Three USSF-sanctioned leagues that are ranked by division populate the professional category. The top tier belongs to MLS, followed by USL D2 (the Charleston Battery’s division), and USL D3, where the new Greenville team will compete.
All of the teams that compete in these divisions are recognized by the USSF and FIFA.
The amateur category is composed of two subdivisions: amateur and youth.
USL defines the term “amateur” as collegiate and nonprofessional leagues that offer no player contracts recognized by FIFA. Those leagues include the NCAA, NAIA, PDL, NPSL, UPSL, USASA, and ASL.
Excluding college programs in the NCAA and NAIA, most of the other leagues are viewed as the fourth tier of American soccer.
Short said many of those leagues fall into the loosely defined “developmental” category, meaning they are designed to give emerging players a taste of pro soccer while still enabling them to maintain their eligibility to compete at the collegiate level.
Three teams competing in various leagues not associated with or sanctioned by USSF have already or soon will begin playing in the Upstate.
The list includes the Upstate Strikers in Anderson, Greenville FC, and Spartanburg-based Sparta 20/20.
Upstate Strikers is an independent indoor soccer team that hopes to compete in the Major Arena Soccer League, a not-for-profit indoor soccer league with teams in the U.S. and Mexico.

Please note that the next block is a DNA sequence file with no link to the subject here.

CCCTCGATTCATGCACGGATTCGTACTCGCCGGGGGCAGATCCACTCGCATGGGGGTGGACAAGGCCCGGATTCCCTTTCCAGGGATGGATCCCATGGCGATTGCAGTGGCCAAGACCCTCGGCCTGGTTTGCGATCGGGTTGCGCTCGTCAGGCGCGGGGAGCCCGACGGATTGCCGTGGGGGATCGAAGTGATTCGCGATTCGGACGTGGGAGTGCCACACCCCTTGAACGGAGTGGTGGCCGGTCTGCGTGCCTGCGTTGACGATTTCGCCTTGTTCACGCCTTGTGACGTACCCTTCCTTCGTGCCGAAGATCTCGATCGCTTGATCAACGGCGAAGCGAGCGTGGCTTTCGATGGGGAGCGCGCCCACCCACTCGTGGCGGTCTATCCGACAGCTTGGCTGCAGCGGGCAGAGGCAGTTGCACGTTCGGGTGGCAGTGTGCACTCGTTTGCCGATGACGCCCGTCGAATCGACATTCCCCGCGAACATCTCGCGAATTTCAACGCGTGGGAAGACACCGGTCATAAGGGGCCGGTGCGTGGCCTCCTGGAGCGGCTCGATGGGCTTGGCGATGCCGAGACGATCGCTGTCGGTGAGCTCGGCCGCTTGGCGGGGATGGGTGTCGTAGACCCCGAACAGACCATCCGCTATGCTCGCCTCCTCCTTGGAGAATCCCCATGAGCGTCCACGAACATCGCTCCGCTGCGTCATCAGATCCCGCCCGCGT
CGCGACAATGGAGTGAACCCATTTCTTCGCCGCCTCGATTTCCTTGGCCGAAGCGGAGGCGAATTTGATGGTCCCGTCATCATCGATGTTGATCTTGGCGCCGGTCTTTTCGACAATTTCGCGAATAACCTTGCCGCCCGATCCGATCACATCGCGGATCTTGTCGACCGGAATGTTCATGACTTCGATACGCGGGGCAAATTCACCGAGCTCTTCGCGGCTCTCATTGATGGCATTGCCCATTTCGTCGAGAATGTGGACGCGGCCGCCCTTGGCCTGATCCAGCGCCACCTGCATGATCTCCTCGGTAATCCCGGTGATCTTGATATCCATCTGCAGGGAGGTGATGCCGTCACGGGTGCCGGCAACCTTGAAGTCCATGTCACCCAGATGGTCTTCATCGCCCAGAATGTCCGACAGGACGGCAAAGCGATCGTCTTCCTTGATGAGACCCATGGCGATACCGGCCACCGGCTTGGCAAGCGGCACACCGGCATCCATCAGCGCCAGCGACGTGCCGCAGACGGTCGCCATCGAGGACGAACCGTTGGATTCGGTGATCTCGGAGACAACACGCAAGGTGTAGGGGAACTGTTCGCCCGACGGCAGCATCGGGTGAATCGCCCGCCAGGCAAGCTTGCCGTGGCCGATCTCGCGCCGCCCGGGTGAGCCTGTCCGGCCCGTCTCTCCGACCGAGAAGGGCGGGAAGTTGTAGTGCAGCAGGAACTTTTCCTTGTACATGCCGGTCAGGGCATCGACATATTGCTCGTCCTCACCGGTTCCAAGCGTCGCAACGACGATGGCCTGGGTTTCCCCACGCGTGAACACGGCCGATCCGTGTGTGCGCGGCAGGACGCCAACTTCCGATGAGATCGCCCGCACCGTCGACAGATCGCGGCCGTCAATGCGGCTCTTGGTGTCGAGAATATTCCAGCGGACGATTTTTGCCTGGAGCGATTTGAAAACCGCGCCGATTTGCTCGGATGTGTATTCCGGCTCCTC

Greenville FC will kick off its inaugural season in May, competing in the developmental National Premier Soccer League’s Southeast Conference. The team will play its home games at Furman University.
In August 2017, the amateur United Premier Soccer League announced the addition of Spartanburg-based Sparta 20/20 to its Southeast conference. Co-owned by Kendall Reyes and Raymond Curry, the team is currently playing its home games at Spartanburg Day School.
Greenville FC’s proximity to the Greenville USL D3 franchise has sparked a misconception that Greenville FC is the county’s first professional team.
Based on the USSF’s definition, Greenville FC is actually an amateur team.
However, Short said Greenville FC’s presence in the market will be a boon for soccer in the area.
“We definitely think there is space in Greenville for both leagues,” Short said.
Just around the corner
Erwin said a site for his team’s permanent home, as well as its name, colors, and logo, will be announced later this year.
He said he expects the team will play its first season at a temporary venue that should be secured sometime in the months ahead.
Erwin said the team’s ownership, which is also composed of his son, Doug Erwin, and Erwin Creates Managing Partner Shannon Wilbanks, is committed to building a “first-class facility” from scratch, if need be, for its permanent home.
He said seven sites are being considered for the stadium. The sites include downtown Greenville, Greenville County, and multiple municipalities.
The company said it has hired veteran sports manager Chris Lewis, who previously served as team president of the Greenville Swamp Rabbits hockey team, to serve as president of the new soccer team.
Short said USL D3 is poised to have 12 to 16 teams competing in its inaugural season. Those teams could be divided into two conferences, East Coast and West Coast.
“March 2019 is just around the corner,” Short said. “We’ve got a lot to do. It’s an exciting time.”